cf. Browne, Edward G. (1914): The Press and Poetry of Modern Persia, Cambridge: University Press.
cf. Catanzaro, Christl (1995): "Leserbriefe in Ṣûr-e Esrâfîl und Rûḥ ul-Qods als Forum des Informationsaustausches für die Intelligenzija der Mašrûṭîyat-Zeit“. In: Herzog, Christoph, Raoul Monika und Anja Pastor-Hatam (Eds.): Presse und Öffentlichkeit im Nahen Osten. Heidelberg: Heidelberger Orientverlag.

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The Persian Tarbiyat was the first non-governmental newspaper in Iran. It was founded by Mirza Mohammad Hosseyn Foroughi, also known as Zaka-al Molk, in Teheran in 1896 and was published until 1907. For Foroughi, who was a poet and also worked as a translator for Naser al-Din Shah, the acquisition of modern sciences was of decisive importance for the development of the country and its society. Contrary to the common perception of traditional education and science, he wanted to contribute to the modernisation of the Iranian society by publishing this journal.
The publication history of the nine years with a total of 434 issues varied between daily, weekly and monthly publications. The various articles deal with topics such as history and geography but also with medical and other scientific essays. Particularly due to its literary focus and the publication of numerous translations the journal was a literary pioneer of that time.

cf. Ebrahimejad, Hormoz (2014): Medicine in Iran: Profession, Practice and Politics, 1800-1925, Palgrave.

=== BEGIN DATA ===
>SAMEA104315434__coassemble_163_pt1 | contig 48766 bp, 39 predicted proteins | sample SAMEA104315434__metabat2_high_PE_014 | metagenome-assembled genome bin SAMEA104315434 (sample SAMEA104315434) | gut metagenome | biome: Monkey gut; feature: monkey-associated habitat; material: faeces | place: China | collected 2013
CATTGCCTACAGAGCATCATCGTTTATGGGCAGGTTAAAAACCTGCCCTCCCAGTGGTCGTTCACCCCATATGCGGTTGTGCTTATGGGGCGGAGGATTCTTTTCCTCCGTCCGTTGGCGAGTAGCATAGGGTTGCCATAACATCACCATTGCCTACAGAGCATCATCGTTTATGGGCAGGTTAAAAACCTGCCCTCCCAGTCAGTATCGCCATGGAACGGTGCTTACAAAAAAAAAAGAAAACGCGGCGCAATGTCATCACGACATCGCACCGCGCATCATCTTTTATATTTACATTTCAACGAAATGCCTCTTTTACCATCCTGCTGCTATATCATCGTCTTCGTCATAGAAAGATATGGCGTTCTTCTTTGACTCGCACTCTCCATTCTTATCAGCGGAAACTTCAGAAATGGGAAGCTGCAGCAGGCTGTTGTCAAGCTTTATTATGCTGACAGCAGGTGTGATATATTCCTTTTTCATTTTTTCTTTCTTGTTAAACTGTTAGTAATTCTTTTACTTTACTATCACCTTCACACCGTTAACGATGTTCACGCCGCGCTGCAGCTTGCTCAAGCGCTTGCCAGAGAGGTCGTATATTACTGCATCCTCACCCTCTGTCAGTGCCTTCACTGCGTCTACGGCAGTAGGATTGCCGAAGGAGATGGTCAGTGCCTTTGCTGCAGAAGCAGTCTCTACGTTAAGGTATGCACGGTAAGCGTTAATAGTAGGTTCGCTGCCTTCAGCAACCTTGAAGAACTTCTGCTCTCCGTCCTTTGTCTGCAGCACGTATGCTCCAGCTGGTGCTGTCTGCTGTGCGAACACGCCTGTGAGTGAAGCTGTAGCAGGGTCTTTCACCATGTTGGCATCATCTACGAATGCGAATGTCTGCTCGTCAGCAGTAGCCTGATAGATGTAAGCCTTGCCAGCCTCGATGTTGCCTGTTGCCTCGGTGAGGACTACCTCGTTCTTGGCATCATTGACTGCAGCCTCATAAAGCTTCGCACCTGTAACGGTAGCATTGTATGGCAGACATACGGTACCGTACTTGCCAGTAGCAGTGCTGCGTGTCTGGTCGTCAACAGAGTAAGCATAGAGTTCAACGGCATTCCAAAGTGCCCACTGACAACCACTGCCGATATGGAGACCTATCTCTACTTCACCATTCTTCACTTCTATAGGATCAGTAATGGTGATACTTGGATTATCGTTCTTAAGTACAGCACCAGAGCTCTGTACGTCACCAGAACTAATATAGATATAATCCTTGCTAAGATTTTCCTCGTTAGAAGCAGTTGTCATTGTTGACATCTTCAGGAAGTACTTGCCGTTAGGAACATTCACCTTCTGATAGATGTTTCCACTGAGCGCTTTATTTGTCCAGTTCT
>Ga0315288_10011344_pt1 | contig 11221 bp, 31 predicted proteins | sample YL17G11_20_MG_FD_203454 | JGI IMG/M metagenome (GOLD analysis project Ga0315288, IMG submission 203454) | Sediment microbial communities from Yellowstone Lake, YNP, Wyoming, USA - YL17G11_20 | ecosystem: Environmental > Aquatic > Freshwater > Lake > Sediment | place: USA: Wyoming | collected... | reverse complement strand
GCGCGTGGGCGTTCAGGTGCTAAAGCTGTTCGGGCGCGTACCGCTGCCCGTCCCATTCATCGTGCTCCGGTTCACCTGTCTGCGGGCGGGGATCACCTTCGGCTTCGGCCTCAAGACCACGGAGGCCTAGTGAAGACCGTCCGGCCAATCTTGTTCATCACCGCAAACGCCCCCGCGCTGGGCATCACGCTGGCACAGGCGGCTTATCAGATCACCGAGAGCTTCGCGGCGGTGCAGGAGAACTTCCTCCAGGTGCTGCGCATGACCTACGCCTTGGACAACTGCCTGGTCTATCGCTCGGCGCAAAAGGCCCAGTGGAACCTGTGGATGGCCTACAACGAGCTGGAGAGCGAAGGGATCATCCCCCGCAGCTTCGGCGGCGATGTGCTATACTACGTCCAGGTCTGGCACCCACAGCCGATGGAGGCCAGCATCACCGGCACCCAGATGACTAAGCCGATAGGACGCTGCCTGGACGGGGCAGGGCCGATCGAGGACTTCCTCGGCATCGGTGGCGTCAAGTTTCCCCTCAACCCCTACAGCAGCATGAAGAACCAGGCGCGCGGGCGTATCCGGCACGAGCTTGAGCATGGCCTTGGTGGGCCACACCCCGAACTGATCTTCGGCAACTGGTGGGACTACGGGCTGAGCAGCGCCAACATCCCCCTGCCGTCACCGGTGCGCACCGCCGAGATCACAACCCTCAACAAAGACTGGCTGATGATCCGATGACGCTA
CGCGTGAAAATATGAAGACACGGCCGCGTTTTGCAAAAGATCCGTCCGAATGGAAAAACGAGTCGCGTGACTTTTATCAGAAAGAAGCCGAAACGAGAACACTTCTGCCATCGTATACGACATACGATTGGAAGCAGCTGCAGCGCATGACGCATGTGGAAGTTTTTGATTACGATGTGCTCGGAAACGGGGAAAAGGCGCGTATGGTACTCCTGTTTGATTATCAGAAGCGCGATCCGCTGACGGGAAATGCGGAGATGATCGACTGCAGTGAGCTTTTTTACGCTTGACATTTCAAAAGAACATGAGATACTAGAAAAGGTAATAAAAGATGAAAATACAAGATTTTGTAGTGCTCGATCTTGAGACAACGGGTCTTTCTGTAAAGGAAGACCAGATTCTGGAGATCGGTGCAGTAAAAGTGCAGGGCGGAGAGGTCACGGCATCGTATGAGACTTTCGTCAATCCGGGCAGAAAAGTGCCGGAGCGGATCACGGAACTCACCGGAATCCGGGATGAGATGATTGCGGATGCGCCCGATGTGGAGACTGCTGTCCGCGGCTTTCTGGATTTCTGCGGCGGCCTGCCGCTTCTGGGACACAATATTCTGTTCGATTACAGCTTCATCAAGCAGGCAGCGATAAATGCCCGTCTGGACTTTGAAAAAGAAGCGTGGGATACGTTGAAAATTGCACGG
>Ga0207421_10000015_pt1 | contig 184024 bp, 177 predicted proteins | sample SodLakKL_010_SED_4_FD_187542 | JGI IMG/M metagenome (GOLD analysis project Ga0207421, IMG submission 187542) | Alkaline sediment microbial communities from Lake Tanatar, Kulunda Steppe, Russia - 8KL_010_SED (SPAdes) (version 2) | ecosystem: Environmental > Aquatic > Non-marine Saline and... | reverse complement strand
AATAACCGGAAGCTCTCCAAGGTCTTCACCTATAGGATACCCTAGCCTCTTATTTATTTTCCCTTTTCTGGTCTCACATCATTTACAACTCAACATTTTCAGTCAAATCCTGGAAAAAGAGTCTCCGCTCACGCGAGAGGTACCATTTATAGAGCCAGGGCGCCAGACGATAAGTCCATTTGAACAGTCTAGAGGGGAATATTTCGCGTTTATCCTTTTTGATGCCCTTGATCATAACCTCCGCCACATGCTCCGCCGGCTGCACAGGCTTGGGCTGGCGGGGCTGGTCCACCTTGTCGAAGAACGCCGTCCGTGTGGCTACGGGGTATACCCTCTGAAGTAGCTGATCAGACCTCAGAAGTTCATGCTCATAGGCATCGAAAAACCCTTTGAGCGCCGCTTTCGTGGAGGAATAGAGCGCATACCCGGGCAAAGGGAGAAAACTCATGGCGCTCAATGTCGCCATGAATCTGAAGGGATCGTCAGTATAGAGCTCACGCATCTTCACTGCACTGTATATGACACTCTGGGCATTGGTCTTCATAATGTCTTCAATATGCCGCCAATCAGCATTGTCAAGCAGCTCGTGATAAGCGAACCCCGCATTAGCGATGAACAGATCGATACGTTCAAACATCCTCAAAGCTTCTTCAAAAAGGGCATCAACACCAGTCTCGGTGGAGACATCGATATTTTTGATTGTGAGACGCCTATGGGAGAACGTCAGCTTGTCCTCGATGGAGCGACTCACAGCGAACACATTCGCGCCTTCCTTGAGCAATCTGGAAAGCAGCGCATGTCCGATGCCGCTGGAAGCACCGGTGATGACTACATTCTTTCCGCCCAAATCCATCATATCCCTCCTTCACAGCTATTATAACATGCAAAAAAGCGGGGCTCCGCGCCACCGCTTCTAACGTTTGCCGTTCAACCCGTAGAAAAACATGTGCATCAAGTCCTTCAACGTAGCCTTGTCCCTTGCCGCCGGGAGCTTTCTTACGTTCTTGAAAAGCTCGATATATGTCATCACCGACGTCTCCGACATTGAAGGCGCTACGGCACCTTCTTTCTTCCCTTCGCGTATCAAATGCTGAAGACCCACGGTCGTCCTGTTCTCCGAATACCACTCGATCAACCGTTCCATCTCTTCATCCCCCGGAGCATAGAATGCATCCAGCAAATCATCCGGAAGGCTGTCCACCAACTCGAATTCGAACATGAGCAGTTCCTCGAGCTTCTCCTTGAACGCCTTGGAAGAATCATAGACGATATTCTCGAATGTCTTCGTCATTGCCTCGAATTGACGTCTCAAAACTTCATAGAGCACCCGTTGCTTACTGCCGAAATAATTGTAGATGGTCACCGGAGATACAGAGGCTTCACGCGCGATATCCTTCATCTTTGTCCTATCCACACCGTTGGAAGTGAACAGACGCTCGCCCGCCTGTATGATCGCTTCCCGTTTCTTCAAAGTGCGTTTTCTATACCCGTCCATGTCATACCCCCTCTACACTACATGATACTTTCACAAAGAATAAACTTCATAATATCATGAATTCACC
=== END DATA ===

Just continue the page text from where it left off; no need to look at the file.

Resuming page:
cf. Kamshad, Hassan (1966): Modern Persian Prose Literature, Cambridge: University Press.
cf. Kashani-Sabet, Firoozeh (2000): Frontier Fictions: Shaping the Iranian Nation, 1804-1946, Princeton University Press.

Urdū-i humāyūn

The Persian-language journal Urdu-i Humayun was published during the first journey of Naser al-Din Shah and his companions to Khorasan in 1880. Previously, it was published under the title "Meraat Al-Safar". The editor of the journal was Mohammad Hassan Khan Etemad-ol-Saltaneh. He was a member of the royal army and carried a small printing press. Whenever the content of an issue was completed, he printed it whilst travelling. By 1882, a total of 13 issues had been published. In 1984, Urdu-i Humayun was reprinted under the efforts of Iraj Afshar.

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Yadgar (Yādgār)

The Persian-language journal Yadgar (“Monument”) was published from 1944 to 1949 in a total of 50 issues in Teheran. Its editor was Abbas Iqbal (1896-1955), a Persian historian and nationalist. In terms of content, the journal specialised in literary and especially historical researches on Iran.

cf. Avery, Peter (1991): Printing, the Press and Literaturen in modern Iran. In: Avery, Peter, Hambly, Gavin und Melville, Charles (Eds.): The Cambridge History of Iran. Vol. 7. From Nadir Shah to the Islamic Republic, p. 815-860.
cf. Bayat, Kaveh (2009): The Pahlavi School of Historiography on the Pahlavi Era. In: Touraj, Atabaki (Eds.): Iran in the 20th Century: Historiography and Political Culture. I.B. Tauris.